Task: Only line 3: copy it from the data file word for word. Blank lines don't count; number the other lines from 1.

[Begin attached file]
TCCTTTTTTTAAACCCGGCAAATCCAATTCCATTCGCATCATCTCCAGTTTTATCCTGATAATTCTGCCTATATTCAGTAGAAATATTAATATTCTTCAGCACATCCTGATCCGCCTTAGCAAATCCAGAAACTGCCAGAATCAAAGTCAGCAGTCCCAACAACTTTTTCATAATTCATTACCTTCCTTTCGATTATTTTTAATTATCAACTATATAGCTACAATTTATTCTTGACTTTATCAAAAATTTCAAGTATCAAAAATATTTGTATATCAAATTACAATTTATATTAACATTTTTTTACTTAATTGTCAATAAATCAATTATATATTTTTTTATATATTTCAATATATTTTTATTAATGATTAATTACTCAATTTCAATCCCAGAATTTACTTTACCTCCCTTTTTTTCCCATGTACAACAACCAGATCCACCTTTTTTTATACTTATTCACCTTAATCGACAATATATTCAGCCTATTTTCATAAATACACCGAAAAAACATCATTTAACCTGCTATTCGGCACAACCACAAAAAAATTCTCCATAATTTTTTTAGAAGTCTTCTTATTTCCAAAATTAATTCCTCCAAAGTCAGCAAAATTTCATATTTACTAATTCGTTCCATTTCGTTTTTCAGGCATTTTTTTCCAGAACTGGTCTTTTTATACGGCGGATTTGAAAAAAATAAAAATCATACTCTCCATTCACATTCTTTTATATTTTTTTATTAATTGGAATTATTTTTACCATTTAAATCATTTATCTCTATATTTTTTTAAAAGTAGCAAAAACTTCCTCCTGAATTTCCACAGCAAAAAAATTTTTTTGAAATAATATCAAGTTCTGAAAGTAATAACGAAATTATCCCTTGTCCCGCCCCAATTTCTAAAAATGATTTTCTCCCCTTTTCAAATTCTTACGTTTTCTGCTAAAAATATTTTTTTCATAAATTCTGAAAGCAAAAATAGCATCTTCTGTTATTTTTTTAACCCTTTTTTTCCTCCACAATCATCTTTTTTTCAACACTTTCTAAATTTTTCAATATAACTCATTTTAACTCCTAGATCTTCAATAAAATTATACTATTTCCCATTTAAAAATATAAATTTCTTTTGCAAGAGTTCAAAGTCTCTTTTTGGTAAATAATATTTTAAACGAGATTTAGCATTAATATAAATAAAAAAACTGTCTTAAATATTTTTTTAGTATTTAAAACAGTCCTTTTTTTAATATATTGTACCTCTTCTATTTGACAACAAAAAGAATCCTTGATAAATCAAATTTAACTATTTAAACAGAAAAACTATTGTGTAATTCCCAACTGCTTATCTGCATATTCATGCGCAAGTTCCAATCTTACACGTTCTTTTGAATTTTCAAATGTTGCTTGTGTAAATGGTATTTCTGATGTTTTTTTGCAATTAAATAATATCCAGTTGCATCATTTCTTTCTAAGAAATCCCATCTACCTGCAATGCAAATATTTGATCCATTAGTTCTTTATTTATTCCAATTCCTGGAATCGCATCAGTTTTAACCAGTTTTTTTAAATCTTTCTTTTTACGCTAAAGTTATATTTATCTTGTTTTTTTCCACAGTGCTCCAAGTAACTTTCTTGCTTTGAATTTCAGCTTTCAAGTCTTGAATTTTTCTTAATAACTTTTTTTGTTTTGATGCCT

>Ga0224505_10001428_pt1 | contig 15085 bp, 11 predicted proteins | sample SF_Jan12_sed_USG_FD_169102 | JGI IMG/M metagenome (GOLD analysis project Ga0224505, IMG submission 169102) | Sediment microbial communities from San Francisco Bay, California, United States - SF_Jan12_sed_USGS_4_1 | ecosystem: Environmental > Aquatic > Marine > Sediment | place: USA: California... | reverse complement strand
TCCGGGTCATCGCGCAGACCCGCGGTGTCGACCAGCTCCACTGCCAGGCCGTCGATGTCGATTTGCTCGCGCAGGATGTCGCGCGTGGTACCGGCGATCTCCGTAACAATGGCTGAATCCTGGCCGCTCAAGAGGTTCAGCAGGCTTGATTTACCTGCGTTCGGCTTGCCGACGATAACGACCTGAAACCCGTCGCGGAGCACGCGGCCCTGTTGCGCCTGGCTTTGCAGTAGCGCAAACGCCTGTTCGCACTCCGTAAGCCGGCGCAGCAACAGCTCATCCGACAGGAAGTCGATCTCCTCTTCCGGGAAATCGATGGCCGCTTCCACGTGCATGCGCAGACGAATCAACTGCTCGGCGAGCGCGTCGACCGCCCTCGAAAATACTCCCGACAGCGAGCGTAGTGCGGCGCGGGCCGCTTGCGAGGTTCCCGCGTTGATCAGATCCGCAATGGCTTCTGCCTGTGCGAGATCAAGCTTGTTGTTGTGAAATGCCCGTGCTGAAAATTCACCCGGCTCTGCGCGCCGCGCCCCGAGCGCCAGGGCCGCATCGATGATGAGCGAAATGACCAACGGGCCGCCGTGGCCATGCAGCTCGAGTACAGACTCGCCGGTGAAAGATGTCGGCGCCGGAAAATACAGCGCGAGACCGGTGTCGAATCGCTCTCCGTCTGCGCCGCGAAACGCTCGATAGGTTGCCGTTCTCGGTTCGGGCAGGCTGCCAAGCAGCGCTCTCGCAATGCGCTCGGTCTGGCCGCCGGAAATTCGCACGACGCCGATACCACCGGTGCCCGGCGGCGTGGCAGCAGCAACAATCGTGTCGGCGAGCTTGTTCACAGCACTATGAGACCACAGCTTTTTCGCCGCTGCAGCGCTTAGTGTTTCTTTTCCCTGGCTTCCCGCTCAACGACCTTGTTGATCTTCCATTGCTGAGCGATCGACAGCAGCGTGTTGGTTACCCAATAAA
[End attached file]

TCCGGGTCATCGCGCAGACCCGCGGTGTCGACCAGCTCCACTGCCAGGCCGTCGATGTCGATTTGCTCGCGCAGGATGTCGCGCGTGGTACCGGCGATCTCCGTAACAATGGCTGAATCCTGGCCGCTCAAGAGGTTCAGCAGGCTTGATTTACCTGCGTTCGGCTTGCCGACGATAACGACCTGAAACCCGTCGCGGAGCACGCGGCCCTGTTGCGCCTGGCTTTGCAGTAGCGCAAACGCCTGTTCGCACTCCGTAAGCCGGCGCAGCAACAGCTCATCCGACAGGAAGTCGATCTCCTCTTCCGGGAAATCGATGGCCGCTTCCACGTGCATGCGCAGACGAATCAACTGCTCGGCGAGCGCGTCGACCGCCCTCGAAAATACTCCCGACAGCGAGCGTAGTGCGGCGCGGGCCGCTTGCGAGGTTCCCGCGTTGATCAGATCCGCAATGGCTTCTGCCTGTGCGAGATCAAGCTTGTTGTTGTGAAATGCCCGTGCTGAAAATTCACCCGGCTCTGCGCGCCGCGCCCCGAGCGCCAGGGCCGCATCGATGATGAGCGAAATGACCAACGGGCCGCCGTGGCCATGCAGCTCGAGTACAGACTCGCCGGTGAAAGATGTCGGCGCCGGAAAATACAGCGCGAGACCGGTGTCGAATCGCTCTCCGTCTGCGCCGCGAAACGCTCGATAGGTTGCCGTTCTCGGTTCGGGCAGGCTGCCAAGCAGCGCTCTCGCAATGCGCTCGGTCTGGCCGCCGGAAATTCGCACGACGCCGATACCACCGGTGCCCGGCGGCGTGGCAGCAGCAACAATCGTGTCGGCGAGCTTGTTCACAGCACTATGAGACCACAGCTTTTTCGCCGCTGCAGCGCTTAGTGTTTCTTTTCCCTGGCTTCCCGCTCAACGACCTTGTTGATCTTCCATTGCTGAGCGATCGACAGCAGCGTGTTGGTTACCCAATAAA